Nicola Mason: In Keeping Time, Aaron is an archaeologist—and American expat in Scotland—and his knowledge of Neolithic sites and rituals derives in large part from your script-writing research for Half Life, an environmental art event (taking place across a hundred square miles) for the National Theatre of Scotland. Violet’s keen grasp of Bach’s life and oeuvre, especially The Well-Tempered Clavier with its radical notions of tuning, are equally impressive—and yet you’re not a musician. Where did you come by your understanding of the musical mysteries that drive Violet as a character?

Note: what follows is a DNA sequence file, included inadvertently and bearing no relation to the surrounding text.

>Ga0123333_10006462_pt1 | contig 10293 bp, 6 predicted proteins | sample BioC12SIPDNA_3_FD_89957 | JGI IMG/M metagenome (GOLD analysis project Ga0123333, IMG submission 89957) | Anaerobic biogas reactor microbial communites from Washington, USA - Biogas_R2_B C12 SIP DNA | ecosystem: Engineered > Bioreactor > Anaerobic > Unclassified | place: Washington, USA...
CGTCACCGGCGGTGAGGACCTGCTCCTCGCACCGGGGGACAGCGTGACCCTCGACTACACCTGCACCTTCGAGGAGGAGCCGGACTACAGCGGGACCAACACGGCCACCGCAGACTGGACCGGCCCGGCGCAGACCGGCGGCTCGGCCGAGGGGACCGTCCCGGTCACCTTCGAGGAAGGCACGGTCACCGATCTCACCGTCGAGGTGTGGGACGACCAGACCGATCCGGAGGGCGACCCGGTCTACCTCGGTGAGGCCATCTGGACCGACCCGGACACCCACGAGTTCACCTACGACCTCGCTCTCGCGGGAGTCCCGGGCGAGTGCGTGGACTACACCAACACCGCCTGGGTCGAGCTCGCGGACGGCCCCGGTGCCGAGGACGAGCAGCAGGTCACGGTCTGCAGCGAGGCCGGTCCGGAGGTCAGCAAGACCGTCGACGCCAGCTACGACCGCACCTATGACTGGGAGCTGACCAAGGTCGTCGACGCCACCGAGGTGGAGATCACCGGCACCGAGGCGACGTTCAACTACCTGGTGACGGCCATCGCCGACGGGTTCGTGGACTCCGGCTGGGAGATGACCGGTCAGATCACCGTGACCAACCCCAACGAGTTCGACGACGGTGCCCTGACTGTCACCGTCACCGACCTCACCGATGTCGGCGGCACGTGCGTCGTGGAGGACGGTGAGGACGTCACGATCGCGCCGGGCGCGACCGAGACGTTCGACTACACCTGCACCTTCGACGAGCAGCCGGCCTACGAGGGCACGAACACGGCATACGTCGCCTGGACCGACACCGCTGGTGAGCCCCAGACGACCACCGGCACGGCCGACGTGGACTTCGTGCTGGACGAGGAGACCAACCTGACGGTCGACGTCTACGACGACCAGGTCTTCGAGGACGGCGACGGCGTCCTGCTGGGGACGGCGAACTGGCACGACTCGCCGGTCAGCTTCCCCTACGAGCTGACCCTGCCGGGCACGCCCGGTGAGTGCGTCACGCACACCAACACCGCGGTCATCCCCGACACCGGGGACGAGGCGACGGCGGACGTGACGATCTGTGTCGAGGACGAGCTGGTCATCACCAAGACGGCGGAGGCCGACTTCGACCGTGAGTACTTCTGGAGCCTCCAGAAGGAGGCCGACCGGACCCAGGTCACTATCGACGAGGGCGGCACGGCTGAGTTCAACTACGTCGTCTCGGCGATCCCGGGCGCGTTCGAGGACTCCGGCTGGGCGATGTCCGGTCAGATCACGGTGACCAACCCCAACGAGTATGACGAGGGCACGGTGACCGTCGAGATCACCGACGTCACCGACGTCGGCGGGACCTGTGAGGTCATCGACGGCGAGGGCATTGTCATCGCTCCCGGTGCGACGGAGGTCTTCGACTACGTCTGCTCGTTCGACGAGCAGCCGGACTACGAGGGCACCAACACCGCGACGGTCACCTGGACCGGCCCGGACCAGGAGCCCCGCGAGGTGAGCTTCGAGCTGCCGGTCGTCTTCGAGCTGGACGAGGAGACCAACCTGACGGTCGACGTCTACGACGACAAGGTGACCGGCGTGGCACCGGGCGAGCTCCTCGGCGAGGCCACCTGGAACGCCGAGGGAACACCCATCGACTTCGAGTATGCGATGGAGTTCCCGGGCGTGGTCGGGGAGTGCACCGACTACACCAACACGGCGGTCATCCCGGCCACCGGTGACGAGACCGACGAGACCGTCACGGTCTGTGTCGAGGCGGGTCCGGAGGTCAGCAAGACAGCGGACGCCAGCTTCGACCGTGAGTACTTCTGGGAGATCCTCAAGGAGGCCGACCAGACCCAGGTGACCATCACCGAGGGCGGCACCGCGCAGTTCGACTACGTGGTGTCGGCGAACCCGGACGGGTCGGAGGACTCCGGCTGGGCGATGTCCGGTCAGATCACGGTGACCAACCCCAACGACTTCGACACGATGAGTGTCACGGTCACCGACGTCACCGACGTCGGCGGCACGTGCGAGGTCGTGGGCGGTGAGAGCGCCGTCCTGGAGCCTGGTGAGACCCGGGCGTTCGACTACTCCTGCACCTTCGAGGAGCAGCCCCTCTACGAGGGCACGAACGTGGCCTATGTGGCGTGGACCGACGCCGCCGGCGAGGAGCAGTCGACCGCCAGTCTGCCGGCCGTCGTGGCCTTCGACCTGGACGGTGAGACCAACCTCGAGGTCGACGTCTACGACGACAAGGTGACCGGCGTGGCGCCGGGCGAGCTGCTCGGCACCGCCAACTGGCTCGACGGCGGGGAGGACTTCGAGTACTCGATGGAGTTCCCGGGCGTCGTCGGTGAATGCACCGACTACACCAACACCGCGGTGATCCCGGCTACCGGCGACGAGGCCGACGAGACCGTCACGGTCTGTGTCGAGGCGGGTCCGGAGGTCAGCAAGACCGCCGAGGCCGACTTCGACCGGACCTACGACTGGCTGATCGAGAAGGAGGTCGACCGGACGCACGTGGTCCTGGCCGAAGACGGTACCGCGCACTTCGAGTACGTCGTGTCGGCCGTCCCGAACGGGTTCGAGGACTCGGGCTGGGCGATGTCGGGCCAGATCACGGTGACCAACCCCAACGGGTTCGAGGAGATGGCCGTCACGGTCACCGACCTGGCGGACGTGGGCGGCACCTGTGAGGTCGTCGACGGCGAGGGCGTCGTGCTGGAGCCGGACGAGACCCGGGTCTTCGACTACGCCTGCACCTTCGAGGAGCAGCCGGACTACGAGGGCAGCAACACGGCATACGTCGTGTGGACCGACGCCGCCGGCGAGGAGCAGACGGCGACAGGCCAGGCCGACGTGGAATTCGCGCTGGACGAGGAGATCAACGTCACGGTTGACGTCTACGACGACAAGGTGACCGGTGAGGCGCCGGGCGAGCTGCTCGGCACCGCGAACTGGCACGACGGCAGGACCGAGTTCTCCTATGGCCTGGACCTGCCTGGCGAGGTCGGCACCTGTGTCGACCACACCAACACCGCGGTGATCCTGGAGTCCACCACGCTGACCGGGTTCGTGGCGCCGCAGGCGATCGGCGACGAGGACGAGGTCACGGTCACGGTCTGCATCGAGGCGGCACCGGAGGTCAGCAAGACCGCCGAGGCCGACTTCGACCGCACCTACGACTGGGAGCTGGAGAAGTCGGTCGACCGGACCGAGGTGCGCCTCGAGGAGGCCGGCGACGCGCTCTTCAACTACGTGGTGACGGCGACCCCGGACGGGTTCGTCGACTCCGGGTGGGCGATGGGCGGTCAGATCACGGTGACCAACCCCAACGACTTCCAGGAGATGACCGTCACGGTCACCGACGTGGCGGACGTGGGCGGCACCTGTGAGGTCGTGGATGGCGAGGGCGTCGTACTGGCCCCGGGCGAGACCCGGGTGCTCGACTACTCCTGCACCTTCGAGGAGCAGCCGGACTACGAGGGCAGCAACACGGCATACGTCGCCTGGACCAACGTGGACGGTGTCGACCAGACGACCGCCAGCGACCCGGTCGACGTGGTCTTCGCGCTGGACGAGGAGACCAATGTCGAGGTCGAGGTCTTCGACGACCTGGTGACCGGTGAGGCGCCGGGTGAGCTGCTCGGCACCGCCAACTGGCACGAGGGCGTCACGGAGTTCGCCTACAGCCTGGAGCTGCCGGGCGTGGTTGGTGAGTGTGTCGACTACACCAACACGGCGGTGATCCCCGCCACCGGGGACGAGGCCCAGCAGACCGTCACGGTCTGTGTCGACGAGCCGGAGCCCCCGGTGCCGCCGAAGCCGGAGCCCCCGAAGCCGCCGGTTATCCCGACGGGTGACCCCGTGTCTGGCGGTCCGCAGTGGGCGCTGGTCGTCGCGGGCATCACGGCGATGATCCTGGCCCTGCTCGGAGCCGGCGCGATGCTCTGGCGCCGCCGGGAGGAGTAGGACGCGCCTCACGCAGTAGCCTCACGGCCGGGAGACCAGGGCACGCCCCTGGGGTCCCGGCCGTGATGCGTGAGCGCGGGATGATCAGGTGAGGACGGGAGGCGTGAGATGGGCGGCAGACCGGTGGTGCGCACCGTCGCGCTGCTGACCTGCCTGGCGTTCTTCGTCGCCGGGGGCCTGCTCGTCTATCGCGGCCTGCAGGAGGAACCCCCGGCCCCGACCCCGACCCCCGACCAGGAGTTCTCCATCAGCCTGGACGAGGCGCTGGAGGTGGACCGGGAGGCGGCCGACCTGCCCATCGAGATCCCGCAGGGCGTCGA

Thomas Legendre: Years ago I happened to hear a composer on the radio talking about Bach’s Passacaglia in C Minor, and I became fascinated, borderline obsessed with it. I can be really geeky sometimes. I wanted to learn about music not only as a listener but also as a practitioner, so I took piano lessons from a teacher with bottomless patience and spent a lot of time at the keyboard before letting it drop due to an overpacked schedule and a jaw-dropping lack of talent. In fact, Violet’s lessons with her young clumsy student are largely modeled on some of my sessions. I’m not a musician, but I struggled with enough music to feel like one for a while. This wasn’t too different from participating in an archaeological dig and crawling through chambered cairns, which I also did. More to the point, though, while all this was happening I began to understand that the novel’s female protagonist was a classical musician and I was actually discovering her by learning about music. Then I encountered the Circle of Fifths, which floored me not only in and of itself but also for how it corresponded with rock carvings and other elements of archaeology, among all kinds of other issues such as temperament, identity, enharmonics, the difference between a circle and a spiral determined by the Pythagorean comma (feel free to Google) . . . on and on. The more I learned about Bach and his music, the more it seemed like a Rosetta Stone, or a strangely natural way of understanding prehistoric ritual practices. I suppose this is how Violet’s music and Aaron’s archaeology became not only the DNA of their individual characters but also the double helix of the novel itself with its twin narratives. Although they can be distinguished from each other, ultimately they only make sense together.